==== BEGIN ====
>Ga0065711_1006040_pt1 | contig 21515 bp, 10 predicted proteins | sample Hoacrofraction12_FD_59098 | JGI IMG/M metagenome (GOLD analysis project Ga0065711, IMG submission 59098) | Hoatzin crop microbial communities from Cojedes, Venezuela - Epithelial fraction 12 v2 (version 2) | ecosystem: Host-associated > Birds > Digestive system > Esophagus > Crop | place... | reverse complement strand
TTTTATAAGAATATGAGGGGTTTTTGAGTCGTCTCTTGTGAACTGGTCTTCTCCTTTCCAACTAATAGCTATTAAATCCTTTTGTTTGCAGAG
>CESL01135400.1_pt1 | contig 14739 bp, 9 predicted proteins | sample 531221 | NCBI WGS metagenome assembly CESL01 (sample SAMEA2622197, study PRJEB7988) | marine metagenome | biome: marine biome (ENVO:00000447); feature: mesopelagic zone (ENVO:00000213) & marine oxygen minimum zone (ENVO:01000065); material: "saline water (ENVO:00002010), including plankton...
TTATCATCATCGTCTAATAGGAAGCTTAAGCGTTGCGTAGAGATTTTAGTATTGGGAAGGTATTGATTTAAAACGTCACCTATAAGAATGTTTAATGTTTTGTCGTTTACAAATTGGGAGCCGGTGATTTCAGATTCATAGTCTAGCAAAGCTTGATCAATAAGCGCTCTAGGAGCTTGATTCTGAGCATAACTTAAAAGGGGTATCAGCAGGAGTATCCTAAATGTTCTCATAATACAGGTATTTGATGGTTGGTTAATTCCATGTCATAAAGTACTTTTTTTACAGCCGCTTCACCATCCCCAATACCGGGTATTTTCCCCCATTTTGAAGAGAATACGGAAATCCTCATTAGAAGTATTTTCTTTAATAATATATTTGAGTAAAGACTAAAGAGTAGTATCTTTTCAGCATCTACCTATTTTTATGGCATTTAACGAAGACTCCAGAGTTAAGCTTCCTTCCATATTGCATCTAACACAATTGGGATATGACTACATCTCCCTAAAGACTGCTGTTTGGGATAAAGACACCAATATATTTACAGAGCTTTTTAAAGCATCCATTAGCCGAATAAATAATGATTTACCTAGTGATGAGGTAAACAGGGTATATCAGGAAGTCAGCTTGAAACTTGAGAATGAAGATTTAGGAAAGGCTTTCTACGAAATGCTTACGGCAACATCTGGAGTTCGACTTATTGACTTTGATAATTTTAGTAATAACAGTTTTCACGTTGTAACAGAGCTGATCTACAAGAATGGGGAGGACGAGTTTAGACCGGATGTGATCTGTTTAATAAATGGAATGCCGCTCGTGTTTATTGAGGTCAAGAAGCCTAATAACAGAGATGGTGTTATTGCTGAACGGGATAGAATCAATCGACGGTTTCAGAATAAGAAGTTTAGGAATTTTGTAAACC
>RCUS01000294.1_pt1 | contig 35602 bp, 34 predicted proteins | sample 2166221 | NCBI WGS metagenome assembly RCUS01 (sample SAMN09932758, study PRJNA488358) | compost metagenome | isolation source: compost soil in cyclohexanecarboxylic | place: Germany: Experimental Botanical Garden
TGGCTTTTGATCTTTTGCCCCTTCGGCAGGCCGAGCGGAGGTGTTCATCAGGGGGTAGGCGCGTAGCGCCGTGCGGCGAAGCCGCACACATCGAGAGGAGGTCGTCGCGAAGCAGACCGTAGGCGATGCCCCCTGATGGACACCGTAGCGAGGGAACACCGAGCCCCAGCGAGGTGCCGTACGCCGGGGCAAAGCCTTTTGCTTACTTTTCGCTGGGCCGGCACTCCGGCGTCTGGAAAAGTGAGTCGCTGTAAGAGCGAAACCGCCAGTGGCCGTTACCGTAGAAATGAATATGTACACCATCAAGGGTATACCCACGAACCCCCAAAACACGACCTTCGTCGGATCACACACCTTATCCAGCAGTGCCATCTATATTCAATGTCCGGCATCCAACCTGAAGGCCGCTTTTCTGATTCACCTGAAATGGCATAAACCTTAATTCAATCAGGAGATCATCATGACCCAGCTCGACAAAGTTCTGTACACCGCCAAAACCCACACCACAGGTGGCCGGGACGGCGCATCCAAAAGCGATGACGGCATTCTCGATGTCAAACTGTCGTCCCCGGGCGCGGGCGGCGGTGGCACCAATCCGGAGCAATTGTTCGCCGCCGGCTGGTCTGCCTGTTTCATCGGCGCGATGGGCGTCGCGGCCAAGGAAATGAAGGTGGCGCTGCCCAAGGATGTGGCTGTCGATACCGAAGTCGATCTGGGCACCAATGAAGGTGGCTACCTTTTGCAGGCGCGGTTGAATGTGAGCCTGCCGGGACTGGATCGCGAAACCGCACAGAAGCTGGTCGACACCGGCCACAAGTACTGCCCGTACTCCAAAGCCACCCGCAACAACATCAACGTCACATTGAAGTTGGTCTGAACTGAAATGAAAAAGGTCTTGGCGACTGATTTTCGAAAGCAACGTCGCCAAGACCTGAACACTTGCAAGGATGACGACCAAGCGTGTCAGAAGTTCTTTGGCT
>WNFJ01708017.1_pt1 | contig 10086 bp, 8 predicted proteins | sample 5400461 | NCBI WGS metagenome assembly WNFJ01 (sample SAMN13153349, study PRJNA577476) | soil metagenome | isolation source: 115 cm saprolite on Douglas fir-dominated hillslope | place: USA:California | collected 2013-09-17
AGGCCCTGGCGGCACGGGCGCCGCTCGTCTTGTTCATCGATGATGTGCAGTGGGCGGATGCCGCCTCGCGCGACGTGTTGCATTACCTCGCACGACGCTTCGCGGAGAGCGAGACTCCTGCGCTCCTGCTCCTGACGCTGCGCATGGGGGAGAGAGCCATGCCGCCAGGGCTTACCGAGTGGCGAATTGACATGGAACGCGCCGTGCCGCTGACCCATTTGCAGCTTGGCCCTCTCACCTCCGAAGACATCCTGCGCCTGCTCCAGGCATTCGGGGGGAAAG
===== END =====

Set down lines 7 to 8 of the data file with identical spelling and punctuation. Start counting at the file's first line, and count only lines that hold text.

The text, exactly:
>WNFJ01708017.1_pt1 | contig 10086 bp, 8 predicted proteins | sample 5400461 | NCBI WGS metagenome assembly WNFJ01 (sample SAMN13153349, study PRJNA577476) | soil metagenome | isolation source: 115 cm saprolite on Douglas fir-dominated hillslope | place: USA:California | collected 2013-09-17
AGGCCCTGGCGGCACGGGCGCCGCTCGTCTTGTTCATCGATGATGTGCAGTGGGCGGATGCCGCCTCGCGCGACGTGTTGCATTACCTCGCACGACGCTTCGCGGAGAGCGAGACTCCTGCGCTCCTGCTCCTGACGCTGCGCATGGGGGAGAGAGCCATGCCGCCAGGGCTTACCGAGTGGCGAATTGACATGGAACGCGCCGTGCCGCTGACCCATTTGCAGCTTGGCCCTCTCACCTCCGAAGACATCCTGCGCCTGCTCCAGGCATTCGGGGGGAAAG